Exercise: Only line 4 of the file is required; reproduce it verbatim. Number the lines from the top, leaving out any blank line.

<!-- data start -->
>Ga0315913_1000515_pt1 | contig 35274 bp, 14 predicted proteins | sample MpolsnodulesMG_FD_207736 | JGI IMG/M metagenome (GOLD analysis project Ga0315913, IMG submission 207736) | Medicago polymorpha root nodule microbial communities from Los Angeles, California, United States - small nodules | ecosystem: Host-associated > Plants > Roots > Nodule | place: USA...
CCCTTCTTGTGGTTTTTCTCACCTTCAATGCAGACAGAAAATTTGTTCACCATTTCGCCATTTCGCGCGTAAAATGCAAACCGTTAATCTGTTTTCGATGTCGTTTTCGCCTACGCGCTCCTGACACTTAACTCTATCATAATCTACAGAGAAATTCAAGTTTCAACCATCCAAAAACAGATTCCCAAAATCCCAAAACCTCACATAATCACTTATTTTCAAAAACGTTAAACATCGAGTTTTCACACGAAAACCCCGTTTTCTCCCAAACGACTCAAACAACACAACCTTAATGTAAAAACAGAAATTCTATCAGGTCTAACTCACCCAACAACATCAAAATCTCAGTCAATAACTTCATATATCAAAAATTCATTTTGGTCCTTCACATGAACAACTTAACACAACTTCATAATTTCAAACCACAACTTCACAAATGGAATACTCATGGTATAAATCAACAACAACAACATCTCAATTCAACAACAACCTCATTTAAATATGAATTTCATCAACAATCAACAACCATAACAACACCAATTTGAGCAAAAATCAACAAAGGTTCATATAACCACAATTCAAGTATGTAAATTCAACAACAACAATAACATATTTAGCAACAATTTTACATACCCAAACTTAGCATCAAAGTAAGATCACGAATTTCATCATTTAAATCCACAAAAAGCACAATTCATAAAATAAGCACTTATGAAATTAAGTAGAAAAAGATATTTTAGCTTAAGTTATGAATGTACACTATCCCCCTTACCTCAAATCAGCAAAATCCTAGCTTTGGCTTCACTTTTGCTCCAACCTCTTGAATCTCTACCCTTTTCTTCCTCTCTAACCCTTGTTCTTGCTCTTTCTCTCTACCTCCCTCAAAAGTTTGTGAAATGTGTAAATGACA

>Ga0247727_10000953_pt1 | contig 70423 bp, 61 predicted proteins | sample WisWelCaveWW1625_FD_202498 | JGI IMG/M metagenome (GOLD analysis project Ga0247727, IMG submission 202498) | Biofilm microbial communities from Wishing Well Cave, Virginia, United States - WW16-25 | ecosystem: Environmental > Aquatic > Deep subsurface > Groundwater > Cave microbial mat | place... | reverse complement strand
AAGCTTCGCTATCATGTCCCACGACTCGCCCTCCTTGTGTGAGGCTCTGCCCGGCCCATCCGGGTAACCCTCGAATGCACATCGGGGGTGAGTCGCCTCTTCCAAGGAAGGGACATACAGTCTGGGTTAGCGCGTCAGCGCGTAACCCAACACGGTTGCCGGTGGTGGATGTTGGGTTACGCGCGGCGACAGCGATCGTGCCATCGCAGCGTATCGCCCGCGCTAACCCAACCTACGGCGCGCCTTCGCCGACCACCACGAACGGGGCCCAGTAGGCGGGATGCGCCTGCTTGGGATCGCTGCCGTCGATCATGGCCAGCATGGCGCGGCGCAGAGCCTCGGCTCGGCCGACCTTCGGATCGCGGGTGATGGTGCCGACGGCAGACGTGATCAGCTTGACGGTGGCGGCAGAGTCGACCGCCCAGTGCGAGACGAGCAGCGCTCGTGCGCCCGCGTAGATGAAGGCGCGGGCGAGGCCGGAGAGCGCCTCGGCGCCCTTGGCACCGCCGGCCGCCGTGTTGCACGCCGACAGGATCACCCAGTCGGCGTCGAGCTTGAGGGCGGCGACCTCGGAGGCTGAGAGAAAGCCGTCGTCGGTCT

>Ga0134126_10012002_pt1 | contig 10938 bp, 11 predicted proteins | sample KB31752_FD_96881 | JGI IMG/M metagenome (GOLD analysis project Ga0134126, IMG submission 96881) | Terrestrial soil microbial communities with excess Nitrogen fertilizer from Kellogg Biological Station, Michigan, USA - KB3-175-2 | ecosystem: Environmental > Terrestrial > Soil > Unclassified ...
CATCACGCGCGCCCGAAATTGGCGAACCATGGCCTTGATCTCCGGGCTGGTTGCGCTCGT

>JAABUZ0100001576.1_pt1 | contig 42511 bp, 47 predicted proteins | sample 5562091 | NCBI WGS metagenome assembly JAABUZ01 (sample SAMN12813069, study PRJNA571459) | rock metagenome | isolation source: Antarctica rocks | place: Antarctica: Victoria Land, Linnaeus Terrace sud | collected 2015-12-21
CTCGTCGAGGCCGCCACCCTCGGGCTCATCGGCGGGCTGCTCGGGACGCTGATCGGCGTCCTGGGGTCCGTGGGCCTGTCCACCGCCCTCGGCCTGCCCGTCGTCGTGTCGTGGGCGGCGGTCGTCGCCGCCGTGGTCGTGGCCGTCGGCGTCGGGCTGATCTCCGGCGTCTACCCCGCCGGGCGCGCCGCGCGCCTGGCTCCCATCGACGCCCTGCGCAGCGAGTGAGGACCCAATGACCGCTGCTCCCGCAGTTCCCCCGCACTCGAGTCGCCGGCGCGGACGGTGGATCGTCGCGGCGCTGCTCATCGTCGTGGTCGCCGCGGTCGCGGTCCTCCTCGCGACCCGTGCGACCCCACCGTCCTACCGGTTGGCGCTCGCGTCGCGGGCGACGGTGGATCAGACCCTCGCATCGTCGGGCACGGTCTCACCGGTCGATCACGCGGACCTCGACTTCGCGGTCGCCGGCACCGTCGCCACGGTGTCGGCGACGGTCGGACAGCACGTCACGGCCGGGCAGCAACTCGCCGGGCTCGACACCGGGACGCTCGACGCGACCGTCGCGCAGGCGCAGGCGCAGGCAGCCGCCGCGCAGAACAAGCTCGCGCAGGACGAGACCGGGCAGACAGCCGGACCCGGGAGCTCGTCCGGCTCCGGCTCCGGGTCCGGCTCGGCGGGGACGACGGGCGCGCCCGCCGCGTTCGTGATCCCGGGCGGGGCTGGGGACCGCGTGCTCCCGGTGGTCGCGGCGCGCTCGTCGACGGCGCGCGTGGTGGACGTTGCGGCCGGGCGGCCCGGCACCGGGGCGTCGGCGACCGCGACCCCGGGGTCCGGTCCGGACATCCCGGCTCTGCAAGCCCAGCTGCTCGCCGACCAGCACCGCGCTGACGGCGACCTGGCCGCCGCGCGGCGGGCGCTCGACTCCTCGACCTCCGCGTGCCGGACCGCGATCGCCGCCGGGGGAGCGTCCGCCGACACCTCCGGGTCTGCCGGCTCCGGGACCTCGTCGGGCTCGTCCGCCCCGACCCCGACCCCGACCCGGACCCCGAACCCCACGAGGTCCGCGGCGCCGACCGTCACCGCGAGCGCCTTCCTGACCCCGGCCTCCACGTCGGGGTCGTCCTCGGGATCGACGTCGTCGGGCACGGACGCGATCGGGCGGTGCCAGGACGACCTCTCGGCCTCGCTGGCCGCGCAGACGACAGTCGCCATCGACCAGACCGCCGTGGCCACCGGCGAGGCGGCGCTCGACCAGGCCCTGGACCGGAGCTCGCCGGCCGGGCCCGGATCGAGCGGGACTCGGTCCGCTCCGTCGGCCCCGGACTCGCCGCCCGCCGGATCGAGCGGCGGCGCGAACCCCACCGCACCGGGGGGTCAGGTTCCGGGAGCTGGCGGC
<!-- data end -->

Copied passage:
AAGCTTCGCTATCATGTCCCACGACTCGCCCTCCTTGTGTGAGGCTCTGCCCGGCCCATCCGGGTAACCCTCGAATGCACATCGGGGGTGAGTCGCCTCTTCCAAGGAAGGGACATACAGTCTGGGTTAGCGCGTCAGCGCGTAACCCAACACGGTTGCCGGTGGTGGATGTTGGGTTACGCGCGGCGACAGCGATCGTGCCATCGCAGCGTATCGCCCGCGCTAACCCAACCTACGGCGCGCCTTCGCCGACCACCACGAACGGGGCCCAGTAGGCGGGATGCGCCTGCTTGGGATCGCTGCCGTCGATCATGGCCAGCATGGCGCGGCGCAGAGCCTCGGCTCGGCCGACCTTCGGATCGCGGGTGATGGTGCCGACGGCAGACGTGATCAGCTTGACGGTGGCGGCAGAGTCGACCGCCCAGTGCGAGACGAGCAGCGCTCGTGCGCCCGCGTAGATGAAGGCGCGGGCGAGGCCGGAGAGCGCCTCGGCGCCCTTGGCACCGCCGGCCGCCGTGTTGCACGCCGACAGGATCACCCAGTCGGCGTCGAGCTTGAGGGCGGCGACCTCGGAGGCTGAGAGAAAGCCGTCGTCGGTCT